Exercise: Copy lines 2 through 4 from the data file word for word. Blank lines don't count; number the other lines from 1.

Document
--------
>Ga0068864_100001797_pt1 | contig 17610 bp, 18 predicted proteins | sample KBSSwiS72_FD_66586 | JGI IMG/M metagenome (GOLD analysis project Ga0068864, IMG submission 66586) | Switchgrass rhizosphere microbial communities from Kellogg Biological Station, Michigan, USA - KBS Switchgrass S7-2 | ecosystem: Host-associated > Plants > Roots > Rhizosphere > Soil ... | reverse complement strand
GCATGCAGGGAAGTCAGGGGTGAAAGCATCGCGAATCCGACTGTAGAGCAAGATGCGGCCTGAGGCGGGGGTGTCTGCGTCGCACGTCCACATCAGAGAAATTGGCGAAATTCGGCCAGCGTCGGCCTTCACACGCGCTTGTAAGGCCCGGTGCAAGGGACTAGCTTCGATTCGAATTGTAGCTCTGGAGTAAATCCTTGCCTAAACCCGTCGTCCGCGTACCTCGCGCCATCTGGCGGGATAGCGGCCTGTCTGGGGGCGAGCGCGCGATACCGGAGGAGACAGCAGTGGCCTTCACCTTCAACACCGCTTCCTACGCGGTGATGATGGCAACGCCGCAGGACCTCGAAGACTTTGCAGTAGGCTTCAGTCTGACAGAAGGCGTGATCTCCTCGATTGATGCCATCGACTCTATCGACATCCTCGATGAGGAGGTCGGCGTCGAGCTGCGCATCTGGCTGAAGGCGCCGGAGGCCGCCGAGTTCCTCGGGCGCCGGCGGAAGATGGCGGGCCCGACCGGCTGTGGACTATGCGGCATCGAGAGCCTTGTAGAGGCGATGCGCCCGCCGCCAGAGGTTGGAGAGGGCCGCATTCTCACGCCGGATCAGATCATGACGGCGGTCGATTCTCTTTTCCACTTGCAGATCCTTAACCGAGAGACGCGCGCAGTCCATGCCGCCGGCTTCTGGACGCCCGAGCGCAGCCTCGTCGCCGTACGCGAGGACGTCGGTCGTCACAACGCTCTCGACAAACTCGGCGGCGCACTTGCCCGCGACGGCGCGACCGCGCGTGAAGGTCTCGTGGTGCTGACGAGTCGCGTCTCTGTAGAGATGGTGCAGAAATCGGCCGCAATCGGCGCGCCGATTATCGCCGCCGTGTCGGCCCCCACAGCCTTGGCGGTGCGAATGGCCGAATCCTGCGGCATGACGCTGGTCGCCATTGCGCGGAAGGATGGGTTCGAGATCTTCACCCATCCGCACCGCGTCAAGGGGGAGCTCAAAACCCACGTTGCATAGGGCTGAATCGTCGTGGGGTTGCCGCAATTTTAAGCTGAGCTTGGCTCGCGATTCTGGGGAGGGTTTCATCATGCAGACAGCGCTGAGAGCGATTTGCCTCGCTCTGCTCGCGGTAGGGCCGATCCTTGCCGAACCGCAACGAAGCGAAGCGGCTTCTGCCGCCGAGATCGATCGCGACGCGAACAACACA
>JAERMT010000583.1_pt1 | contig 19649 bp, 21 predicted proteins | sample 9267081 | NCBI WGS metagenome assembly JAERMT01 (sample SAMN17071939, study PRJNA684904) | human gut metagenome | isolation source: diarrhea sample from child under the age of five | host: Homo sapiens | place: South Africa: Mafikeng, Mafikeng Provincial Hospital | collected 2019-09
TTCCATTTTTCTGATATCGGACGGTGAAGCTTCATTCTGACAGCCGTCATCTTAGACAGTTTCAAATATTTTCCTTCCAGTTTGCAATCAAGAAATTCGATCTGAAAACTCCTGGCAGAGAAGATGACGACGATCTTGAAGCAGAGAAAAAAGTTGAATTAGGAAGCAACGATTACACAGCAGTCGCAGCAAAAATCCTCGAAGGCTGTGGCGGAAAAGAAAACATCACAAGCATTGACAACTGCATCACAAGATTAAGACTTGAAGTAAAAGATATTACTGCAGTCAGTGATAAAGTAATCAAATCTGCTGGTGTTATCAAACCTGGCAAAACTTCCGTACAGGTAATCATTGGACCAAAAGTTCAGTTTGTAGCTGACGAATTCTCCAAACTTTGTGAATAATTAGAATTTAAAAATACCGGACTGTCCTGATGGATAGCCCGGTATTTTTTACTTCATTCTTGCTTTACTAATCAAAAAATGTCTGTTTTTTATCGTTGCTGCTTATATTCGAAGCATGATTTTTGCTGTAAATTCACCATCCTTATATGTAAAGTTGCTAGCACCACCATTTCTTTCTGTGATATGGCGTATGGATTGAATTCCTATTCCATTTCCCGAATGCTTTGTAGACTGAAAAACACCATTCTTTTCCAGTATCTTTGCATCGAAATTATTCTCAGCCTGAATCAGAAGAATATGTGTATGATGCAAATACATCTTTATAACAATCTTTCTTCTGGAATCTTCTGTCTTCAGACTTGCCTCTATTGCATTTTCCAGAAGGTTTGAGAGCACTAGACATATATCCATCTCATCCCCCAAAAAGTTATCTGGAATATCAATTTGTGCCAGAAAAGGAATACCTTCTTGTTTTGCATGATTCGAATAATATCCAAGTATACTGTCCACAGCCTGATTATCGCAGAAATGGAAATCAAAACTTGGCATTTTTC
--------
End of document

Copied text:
GCATGCAGGGAAGTCAGGGGTGAAAGCATCGCGAATCCGACTGTAGAGCAAGATGCGGCCTGAGGCGGGGGTGTCTGCGTCGCACGTCCACATCAGAGAAATTGGCGAAATTCGGCCAGCGTCGGCCTTCACACGCGCTTGTAAGGCCCGGTGCAAGGGACTAGCTTCGATTCGAATTGTAGCTCTGGAGTAAATCCTTGCCTAAACCCGTCGTCCGCGTACCTCGCGCCATCTGGCGGGATAGCGGCCTGTCTGGGGGCGAGCGCGCGATACCGGAGGAGACAGCAGTGGCCTTCACCTTCAACACCGCTTCCTACGCGGTGATGATGGCAACGCCGCAGGACCTCGAAGACTTTGCAGTAGGCTTCAGTCTGACAGAAGGCGTGATCTCCTCGATTGATGCCATCGACTCTATCGACATCCTCGATGAGGAGGTCGGCGTCGAGCTGCGCATCTGGCTGAAGGCGCCGGAGGCCGCCGAGTTCCTCGGGCGCCGGCGGAAGATGGCGGGCCCGACCGGCTGTGGACTATGCGGCATCGAGAGCCTTGTAGAGGCGATGCGCCCGCCGCCAGAGGTTGGAGAGGGCCGCATTCTCACGCCGGATCAGATCATGACGGCGGTCGATTCTCTTTTCCACTTGCAGATCCTTAACCGAGAGACGCGCGCAGTCCATGCCGCCGGCTTCTGGACGCCCGAGCGCAGCCTCGTCGCCGTACGCGAGGACGTCGGTCGTCACAACGCTCTCGACAAACTCGGCGGCGCACTTGCCCGCGACGGCGCGACCGCGCGTGAAGGTCTCGTGGTGCTGACGAGTCGCGTCTCTGTAGAGATGGTGCAGAAATCGGCCGCAATCGGCGCGCCGATTATCGCCGCCGTGTCGGCCCCCACAGCCTTGGCGGTGCGAATGGCCGAATCCTGCGGCATGACGCTGGTCGCCATTGCGCGGAAGGATGGGTTCGAGATCTTCACCCATCCGCACCGCGTCAAGGGGGAGCTCAAAACCCACGTTGCATAGGGCTGAATCGTCGTGGGGTTGCCGCAATTTTAAGCTGAGCTTGGCTCGCGATTCTGGGGAGGGTTTCATCATGCAGACAGCGCTGAGAGCGATTTGCCTCGCTCTGCTCGCGGTAGGGCCGATCCTTGCCGAACCGCAACGAAGCGAAGCGGCTTCTGCCGCCGAGATCGATCGCGACGCGAACAACACA
>JAERMT010000583.1_pt1 | contig 19649 bp, 21 predicted proteins | sample 9267081 | NCBI WGS metagenome assembly JAERMT01 (sample SAMN17071939, study PRJNA684904) | human gut metagenome | isolation source: diarrhea sample from child under the age of five | host: Homo sapiens | place: South Africa: Mafikeng, Mafikeng Provincial Hospital | collected 2019-09
TTCCATTTTTCTGATATCGGACGGTGAAGCTTCATTCTGACAGCCGTCATCTTAGACAGTTTCAAATATTTTCCTTCCAGTTTGCAATCAAGAAATTCGATCTGAAAACTCCTGGCAGAGAAGATGACGACGATCTTGAAGCAGAGAAAAAAGTTGAATTAGGAAGCAACGATTACACAGCAGTCGCAGCAAAAATCCTCGAAGGCTGTGGCGGAAAAGAAAACATCACAAGCATTGACAACTGCATCACAAGATTAAGACTTGAAGTAAAAGATATTACTGCAGTCAGTGATAAAGTAATCAAATCTGCTGGTGTTATCAAACCTGGCAAAACTTCCGTACAGGTAATCATTGGACCAAAAGTTCAGTTTGTAGCTGACGAATTCTCCAAACTTTGTGAATAATTAGAATTTAAAAATACCGGACTGTCCTGATGGATAGCCCGGTATTTTTTACTTCATTCTTGCTTTACTAATCAAAAAATGTCTGTTTTTTATCGTTGCTGCTTATATTCGAAGCATGATTTTTGCTGTAAATTCACCATCCTTATATGTAAAGTTGCTAGCACCACCATTTCTTTCTGTGATATGGCGTATGGATTGAATTCCTATTCCATTTCCCGAATGCTTTGTAGACTGAAAAACACCATTCTTTTCCAGTATCTTTGCATCGAAATTATTCTCAGCCTGAATCAGAAGAATATGTGTATGATGCAAATACATCTTTATAACAATCTTTCTTCTGGAATCTTCTGTCTTCAGACTTGCCTCTATTGCATTTTCCAGAAGGTTTGAGAGCACTAGACATATATCCATCTCATCCCCCAAAAAGTTATCTGGAATATCAATTTGTGCCAGAAAAGGAATACCTTCTTGTTTTGCATGATTCGAATAATATCCAAGTATACTGTCCACAGCCTGATTATCGCAGAAATGGAAATCAAAACTTGGCATTTTTC